Blood test to detect Alzheimer’s developed
Test that can detect Alzheimer’s disease in patients` blood samples has been developed.
Washington: A novel technology that is able to detect the presence of immune molecules specific to Alzheimer’s disease in patients`` blood samples has been developed by the scientists from the Florida campus of The Scripps Research Institute.
While still preliminary, the findings offer clear proof that this breakthrough technology could be used in the development of biomarkers for a range of human diseases.
The new study, challenges conventional wisdom and uses synthetic molecules rather than antigens to successfully detect signs of disease in patients`` blood samples.
These synthetic compounds have many advantages – they can be modified easily and can be produced quickly in relatively large amounts at lower cost.
To test the concept, Scripps Research Professor Thomas Kodadek and his colleagues used comparative screening of combinatorial libraries of synthetic molecules – peptoids – against serum samples obtained from mice with a multiple-sclerosis-like condition or healthy controls. Those synthetic molecules that retained more immunoglobulin (IgG), a major type of antibody, from the blood samples of the diseased animals were identified as potential agents for capturing diagnostically useful molecules. This worked well.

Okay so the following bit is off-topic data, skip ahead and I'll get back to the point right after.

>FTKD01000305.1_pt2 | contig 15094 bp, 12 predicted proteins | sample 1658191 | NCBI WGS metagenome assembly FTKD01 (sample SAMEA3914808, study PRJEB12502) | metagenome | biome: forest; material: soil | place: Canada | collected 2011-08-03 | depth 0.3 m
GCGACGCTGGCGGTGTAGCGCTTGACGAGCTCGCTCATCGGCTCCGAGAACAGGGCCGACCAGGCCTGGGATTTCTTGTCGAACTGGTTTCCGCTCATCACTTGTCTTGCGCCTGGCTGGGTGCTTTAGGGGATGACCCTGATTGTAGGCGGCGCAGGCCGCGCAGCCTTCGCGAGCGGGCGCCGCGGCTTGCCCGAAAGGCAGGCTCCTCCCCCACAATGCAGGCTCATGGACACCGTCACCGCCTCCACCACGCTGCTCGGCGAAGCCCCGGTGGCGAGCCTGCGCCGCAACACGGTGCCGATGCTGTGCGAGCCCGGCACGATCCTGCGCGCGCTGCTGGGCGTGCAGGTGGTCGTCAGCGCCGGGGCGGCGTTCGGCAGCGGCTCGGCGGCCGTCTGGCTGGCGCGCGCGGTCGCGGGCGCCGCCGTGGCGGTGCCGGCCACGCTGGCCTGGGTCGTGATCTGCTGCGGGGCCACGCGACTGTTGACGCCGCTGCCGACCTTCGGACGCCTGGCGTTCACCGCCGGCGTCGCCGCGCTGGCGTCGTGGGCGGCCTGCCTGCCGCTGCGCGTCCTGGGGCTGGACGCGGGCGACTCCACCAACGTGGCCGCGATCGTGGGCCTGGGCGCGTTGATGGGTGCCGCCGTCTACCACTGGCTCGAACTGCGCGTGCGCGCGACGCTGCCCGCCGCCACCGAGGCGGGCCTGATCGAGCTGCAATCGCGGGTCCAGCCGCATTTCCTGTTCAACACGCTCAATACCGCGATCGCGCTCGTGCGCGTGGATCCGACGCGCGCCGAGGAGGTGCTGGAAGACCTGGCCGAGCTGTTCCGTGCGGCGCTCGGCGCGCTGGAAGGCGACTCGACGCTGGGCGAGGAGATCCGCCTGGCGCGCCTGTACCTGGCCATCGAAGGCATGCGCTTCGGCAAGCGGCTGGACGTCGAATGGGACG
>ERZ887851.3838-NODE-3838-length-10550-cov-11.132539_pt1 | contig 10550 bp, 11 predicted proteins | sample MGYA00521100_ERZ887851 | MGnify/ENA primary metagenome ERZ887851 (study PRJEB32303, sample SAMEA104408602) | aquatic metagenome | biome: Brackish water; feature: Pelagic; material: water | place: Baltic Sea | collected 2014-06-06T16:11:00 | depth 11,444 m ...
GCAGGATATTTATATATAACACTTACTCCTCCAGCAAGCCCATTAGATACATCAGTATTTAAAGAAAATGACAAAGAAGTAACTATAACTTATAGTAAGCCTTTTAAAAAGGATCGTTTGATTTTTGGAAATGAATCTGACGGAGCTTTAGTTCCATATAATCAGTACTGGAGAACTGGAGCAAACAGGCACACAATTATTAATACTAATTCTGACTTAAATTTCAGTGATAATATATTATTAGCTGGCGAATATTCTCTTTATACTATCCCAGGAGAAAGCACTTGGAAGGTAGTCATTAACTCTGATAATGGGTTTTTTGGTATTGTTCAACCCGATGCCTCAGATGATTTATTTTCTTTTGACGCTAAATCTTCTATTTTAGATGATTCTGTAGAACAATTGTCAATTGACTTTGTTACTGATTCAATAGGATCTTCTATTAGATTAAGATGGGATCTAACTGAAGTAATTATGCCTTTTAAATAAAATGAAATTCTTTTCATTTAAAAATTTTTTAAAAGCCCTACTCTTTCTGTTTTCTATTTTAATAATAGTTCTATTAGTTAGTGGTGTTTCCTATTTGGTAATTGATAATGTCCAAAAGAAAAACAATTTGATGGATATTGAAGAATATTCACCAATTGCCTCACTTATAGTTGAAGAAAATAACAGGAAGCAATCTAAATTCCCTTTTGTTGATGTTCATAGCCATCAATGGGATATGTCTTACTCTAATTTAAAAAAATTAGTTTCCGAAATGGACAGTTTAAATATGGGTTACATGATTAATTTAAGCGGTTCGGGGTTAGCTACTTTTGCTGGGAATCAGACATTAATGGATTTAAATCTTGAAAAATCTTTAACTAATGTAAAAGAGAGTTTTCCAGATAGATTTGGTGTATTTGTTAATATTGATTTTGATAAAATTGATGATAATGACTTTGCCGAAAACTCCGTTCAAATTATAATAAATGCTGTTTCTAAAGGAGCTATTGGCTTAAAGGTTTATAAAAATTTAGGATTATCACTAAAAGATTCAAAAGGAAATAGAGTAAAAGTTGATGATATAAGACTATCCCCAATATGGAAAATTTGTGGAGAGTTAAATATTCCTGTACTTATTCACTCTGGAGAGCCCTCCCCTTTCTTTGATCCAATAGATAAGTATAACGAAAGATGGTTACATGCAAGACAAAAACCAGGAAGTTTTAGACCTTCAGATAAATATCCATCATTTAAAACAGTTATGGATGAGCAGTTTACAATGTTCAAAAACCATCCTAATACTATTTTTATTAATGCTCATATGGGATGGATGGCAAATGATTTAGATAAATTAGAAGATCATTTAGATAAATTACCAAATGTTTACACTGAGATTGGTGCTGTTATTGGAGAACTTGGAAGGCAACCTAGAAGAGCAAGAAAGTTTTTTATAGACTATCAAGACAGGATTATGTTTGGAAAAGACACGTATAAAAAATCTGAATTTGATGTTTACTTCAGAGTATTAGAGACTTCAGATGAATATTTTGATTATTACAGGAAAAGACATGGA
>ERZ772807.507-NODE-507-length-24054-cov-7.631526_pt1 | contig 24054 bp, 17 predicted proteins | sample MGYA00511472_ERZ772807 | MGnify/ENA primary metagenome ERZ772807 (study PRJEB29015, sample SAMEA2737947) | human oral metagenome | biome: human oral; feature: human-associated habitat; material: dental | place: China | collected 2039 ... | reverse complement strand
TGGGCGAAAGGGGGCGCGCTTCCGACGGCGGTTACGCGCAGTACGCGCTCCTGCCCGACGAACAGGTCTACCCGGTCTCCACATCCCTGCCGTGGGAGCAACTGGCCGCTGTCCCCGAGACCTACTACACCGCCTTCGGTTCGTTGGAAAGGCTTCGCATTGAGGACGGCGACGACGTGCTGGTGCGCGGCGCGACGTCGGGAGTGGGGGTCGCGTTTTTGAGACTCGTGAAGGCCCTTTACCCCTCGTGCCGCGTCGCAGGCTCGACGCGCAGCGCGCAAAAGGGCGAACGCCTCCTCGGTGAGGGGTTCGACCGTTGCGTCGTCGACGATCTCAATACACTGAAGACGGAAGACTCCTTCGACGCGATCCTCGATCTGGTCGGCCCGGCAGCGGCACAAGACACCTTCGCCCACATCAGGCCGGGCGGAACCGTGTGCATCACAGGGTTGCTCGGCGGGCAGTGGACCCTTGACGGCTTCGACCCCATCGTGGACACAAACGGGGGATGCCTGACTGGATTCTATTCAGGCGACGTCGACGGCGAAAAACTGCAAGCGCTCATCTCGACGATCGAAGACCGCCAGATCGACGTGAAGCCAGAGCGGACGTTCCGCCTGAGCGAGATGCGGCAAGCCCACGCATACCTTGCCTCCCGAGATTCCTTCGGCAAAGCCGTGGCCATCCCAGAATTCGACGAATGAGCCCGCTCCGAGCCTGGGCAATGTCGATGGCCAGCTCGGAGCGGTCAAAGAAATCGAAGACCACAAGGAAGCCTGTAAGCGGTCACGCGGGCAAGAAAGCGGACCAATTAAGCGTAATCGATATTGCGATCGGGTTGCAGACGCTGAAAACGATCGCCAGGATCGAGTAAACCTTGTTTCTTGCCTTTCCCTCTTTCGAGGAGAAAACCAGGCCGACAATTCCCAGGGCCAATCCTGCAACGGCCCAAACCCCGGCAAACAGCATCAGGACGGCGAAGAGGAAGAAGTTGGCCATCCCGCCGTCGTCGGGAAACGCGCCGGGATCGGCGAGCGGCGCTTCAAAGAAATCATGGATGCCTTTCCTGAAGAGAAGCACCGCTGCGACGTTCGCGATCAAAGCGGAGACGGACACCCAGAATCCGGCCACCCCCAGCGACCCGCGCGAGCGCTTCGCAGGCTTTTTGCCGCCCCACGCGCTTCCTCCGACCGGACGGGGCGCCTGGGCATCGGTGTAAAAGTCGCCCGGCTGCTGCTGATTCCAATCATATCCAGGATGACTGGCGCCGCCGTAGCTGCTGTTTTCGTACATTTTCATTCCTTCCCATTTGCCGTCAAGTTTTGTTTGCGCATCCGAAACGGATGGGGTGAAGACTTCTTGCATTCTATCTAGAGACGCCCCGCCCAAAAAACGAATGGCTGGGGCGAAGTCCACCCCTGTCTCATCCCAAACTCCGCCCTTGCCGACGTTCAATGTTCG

The team next turned to serum samples from six Alzheimer’s patients, six healthy individuals, and six Parkinson’s disease patients. Three peptoids were identified that captured at least three-fold higher levels of IgG antibodies from all six of the Alzheimer’s patients than any of the control or Parkinson’s patients. The results showed that two of the peptoids bind the same IgG antibodies; a third binds different antibodies, resulting in at least two candidate biomarkers for the disease.
"We use these peptoids as a lure to capture the IgG antibodies," Kodadek said.
"Some of these synthetic molecules recognize the antigen-binding sites of disease-specific antibodies well enough to pull them from blood samples, although they almost certainly don’t bind as well as the native antigens. This ability should make it possible to short circuit the discovery of the natural antigens."
The study has been published in the edition of the journal Cell.